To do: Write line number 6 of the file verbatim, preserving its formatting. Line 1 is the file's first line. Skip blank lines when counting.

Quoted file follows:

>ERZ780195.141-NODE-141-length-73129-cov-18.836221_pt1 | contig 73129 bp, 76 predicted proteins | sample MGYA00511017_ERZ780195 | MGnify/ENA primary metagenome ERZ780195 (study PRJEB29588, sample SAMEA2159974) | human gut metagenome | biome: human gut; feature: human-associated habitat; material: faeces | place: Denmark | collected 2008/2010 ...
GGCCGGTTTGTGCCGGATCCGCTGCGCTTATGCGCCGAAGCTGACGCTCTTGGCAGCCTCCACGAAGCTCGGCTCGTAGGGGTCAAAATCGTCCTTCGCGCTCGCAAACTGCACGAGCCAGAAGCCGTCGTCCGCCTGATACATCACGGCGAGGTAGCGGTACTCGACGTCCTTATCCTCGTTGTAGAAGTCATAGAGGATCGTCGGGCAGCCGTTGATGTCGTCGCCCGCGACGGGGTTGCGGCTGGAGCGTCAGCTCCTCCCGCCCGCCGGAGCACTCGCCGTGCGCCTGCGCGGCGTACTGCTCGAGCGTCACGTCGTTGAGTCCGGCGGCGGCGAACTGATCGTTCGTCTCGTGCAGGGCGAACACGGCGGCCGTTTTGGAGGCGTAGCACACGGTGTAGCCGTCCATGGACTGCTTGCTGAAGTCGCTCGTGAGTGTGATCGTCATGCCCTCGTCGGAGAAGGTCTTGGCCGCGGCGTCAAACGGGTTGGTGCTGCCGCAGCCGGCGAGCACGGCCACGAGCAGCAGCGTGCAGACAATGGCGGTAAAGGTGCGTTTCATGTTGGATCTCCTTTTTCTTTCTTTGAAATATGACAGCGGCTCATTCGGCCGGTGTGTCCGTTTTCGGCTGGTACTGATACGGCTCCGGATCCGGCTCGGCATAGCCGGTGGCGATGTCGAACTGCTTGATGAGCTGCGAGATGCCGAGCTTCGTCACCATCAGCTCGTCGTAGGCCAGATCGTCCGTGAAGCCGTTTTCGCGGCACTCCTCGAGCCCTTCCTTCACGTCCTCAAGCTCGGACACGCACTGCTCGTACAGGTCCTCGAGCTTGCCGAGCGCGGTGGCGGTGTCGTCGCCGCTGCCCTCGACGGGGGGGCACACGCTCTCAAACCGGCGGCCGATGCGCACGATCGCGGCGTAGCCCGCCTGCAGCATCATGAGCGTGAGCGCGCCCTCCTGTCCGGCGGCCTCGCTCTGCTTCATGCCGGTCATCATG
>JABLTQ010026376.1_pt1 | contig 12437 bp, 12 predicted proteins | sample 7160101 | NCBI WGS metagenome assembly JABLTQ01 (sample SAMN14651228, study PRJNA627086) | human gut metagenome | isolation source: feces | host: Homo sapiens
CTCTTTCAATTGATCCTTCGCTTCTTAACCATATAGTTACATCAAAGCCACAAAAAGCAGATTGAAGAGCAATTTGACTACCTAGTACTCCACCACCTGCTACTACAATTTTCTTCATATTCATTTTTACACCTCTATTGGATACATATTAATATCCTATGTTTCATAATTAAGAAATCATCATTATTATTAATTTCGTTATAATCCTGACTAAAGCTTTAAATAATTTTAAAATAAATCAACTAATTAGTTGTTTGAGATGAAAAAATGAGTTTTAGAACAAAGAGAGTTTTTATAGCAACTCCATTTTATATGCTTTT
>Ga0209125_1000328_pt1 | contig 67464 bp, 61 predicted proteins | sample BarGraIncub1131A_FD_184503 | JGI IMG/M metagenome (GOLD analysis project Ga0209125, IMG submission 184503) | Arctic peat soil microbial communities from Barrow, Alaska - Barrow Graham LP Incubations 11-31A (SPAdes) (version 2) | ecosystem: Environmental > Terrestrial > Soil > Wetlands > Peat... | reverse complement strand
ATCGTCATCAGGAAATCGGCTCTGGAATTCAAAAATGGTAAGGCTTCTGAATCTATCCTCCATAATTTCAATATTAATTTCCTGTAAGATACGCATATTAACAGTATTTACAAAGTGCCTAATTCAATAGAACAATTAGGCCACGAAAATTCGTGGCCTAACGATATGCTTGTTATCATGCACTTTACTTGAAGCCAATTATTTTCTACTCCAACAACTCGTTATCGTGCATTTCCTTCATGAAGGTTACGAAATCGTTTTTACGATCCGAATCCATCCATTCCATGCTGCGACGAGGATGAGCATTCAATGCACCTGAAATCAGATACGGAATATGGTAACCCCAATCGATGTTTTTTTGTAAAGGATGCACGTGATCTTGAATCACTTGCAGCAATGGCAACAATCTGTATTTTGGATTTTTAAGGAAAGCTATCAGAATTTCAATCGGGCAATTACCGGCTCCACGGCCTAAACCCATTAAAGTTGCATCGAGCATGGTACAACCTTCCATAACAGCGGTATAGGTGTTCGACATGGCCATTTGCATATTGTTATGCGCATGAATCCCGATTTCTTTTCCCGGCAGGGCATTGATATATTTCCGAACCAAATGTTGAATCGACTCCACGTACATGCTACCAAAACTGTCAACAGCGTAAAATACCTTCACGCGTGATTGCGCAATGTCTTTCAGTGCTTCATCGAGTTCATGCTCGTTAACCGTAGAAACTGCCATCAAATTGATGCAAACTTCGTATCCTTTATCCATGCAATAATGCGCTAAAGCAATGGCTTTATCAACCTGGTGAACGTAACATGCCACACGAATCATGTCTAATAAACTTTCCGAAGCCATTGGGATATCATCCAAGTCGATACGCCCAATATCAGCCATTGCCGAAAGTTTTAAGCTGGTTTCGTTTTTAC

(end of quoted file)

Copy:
ATCGTCATCAGGAAATCGGCTCTGGAATTCAAAAATGGTAAGGCTTCTGAATCTATCCTCCATAATTTCAATATTAATTTCCTGTAAGATACGCATATTAACAGTATTTACAAAGTGCCTAATTCAATAGAACAATTAGGCCACGAAAATTCGTGGCCTAACGATATGCTTGTTATCATGCACTTTACTTGAAGCCAATTATTTTCTACTCCAACAACTCGTTATCGTGCATTTCCTTCATGAAGGTTACGAAATCGTTTTTACGATCCGAATCCATCCATTCCATGCTGCGACGAGGATGAGCATTCAATGCACCTGAAATCAGATACGGAATATGGTAACCCCAATCGATGTTTTTTTGTAAAGGATGCACGTGATCTTGAATCACTTGCAGCAATGGCAACAATCTGTATTTTGGATTTTTAAGGAAAGCTATCAGAATTTCAATCGGGCAATTACCGGCTCCACGGCCTAAACCCATTAAAGTTGCATCGAGCATGGTACAACCTTCCATAACAGCGGTATAGGTGTTCGACATGGCCATTTGCATATTGTTATGCGCATGAATCCCGATTTCTTTTCCCGGCAGGGCATTGATATATTTCCGAACCAAATGTTGAATCGACTCCACGTACATGCTACCAAAACTGTCAACAGCGTAAAATACCTTCACGCGTGATTGCGCAATGTCTTTCAGTGCTTCATCGAGTTCATGCTCGTTAACCGTAGAAACTGCCATCAAATTGATGCAAACTTCGTATCCTTTATCCATGCAATAATGCGCTAAAGCAATGGCTTTATCAACCTGGTGAACGTAACATGCCACACGAATCATGTCTAATAAACTTTCCGAAGCCATTGGGATATCATCCAAGTCGATACGCCCAATATCAGCCATTGCCGAAAGTTTTAAGCTGGTTTCGTTTTTAC